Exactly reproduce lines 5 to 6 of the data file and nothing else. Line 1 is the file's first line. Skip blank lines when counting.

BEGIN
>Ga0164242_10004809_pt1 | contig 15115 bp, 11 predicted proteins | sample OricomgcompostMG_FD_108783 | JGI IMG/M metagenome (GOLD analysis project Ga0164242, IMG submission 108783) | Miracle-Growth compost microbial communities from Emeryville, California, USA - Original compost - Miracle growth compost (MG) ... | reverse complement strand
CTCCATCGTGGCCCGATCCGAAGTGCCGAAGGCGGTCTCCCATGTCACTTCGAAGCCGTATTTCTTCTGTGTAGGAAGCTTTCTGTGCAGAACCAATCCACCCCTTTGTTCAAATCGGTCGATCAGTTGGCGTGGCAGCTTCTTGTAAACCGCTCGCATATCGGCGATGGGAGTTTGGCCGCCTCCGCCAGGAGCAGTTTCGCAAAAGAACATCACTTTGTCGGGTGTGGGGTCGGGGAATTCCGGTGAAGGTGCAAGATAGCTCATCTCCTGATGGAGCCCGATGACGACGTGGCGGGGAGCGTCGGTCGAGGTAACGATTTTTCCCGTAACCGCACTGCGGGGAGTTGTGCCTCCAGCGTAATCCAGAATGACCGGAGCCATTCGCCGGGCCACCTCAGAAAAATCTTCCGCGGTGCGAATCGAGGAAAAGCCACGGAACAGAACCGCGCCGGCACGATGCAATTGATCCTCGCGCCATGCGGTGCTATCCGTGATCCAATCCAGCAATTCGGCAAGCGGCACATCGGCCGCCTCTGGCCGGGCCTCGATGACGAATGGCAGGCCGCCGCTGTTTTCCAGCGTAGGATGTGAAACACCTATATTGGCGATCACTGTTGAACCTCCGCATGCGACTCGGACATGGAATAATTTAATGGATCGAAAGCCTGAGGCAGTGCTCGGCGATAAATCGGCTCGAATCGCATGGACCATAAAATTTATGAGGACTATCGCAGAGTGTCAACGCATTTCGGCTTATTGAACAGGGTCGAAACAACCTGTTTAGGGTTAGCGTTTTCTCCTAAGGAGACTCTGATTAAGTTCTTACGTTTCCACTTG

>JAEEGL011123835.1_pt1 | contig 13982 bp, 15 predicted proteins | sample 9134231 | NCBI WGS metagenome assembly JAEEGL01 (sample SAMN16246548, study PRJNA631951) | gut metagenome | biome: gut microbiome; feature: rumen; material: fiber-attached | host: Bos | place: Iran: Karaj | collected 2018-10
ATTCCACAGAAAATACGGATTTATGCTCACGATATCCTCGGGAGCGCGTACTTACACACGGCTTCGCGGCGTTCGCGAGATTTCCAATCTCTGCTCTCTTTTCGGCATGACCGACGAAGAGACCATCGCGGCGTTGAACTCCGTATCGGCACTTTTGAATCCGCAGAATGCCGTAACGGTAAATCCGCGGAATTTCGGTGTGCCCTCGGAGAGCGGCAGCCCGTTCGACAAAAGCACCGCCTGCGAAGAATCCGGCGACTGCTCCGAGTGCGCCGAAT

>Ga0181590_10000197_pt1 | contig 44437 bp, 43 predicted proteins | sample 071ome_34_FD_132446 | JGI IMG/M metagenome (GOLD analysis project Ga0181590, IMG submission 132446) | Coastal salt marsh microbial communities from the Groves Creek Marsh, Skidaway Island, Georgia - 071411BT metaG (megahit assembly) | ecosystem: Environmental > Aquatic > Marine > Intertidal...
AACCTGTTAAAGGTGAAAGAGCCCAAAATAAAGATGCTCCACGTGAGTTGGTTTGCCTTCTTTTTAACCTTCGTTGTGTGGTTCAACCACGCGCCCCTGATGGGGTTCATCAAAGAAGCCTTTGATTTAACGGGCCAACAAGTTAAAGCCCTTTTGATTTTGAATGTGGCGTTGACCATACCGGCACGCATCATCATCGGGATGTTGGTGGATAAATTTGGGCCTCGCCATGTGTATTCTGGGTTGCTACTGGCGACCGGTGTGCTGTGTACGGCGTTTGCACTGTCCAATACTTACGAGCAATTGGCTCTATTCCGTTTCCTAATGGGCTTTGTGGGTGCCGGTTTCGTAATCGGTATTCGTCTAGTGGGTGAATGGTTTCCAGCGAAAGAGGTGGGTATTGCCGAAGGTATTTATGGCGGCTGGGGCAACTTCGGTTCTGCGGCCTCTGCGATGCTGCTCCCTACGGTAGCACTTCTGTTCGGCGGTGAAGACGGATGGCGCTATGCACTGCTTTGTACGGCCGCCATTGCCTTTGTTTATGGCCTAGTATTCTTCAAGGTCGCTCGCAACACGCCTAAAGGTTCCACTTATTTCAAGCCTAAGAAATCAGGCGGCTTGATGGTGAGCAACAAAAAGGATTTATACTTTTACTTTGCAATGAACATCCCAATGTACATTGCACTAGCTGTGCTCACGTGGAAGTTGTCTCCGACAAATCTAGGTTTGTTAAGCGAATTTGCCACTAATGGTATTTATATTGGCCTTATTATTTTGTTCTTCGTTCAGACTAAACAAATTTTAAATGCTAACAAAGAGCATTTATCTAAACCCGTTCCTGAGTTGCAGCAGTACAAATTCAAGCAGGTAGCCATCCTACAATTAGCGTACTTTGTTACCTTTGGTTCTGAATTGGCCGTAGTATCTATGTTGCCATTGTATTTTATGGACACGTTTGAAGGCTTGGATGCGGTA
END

>Ga0181590_10000197_pt1 | contig 44437 bp, 43 predicted proteins | sample 071ome_34_FD_132446 | JGI IMG/M metagenome (GOLD analysis project Ga0181590, IMG submission 132446) | Coastal salt marsh microbial communities from the Groves Creek Marsh, Skidaway Island, Georgia - 071411BT metaG (megahit assembly) | ecosystem: Environmental > Aquatic > Marine > Intertidal...
AACCTGTTAAAGGTGAAAGAGCCCAAAATAAAGATGCTCCACGTGAGTTGGTTTGCCTTCTTTTTAACCTTCGTTGTGTGGTTCAACCACGCGCCCCTGATGGGGTTCATCAAAGAAGCCTTTGATTTAACGGGCCAACAAGTTAAAGCCCTTTTGATTTTGAATGTGGCGTTGACCATACCGGCACGCATCATCATCGGGATGTTGGTGGATAAATTTGGGCCTCGCCATGTGTATTCTGGGTTGCTACTGGCGACCGGTGTGCTGTGTACGGCGTTTGCACTGTCCAATACTTACGAGCAATTGGCTCTATTCCGTTTCCTAATGGGCTTTGTGGGTGCCGGTTTCGTAATCGGTATTCGTCTAGTGGGTGAATGGTTTCCAGCGAAAGAGGTGGGTATTGCCGAAGGTATTTATGGCGGCTGGGGCAACTTCGGTTCTGCGGCCTCTGCGATGCTGCTCCCTACGGTAGCACTTCTGTTCGGCGGTGAAGACGGATGGCGCTATGCACTGCTTTGTACGGCCGCCATTGCCTTTGTTTATGGCCTAGTATTCTTCAAGGTCGCTCGCAACACGCCTAAAGGTTCCACTTATTTCAAGCCTAAGAAATCAGGCGGCTTGATGGTGAGCAACAAAAAGGATTTATACTTTTACTTTGCAATGAACATCCCAATGTACATTGCACTAGCTGTGCTCACGTGGAAGTTGTCTCCGACAAATCTAGGTTTGTTAAGCGAATTTGCCACTAATGGTATTTATATTGGCCTTATTATTTTGTTCTTCGTTCAGACTAAACAAATTTTAAATGCTAACAAAGAGCATTTATCTAAACCCGTTCCTGAGTTGCAGCAGTACAAATTCAAGCAGGTAGCCATCCTACAATTAGCGTACTTTGTTACCTTTGGTTCTGAATTGGCCGTAGTATCTATGTTGCCATTGTATTTTATGGACACGTTTGAAGGCTTGGATGCGGTA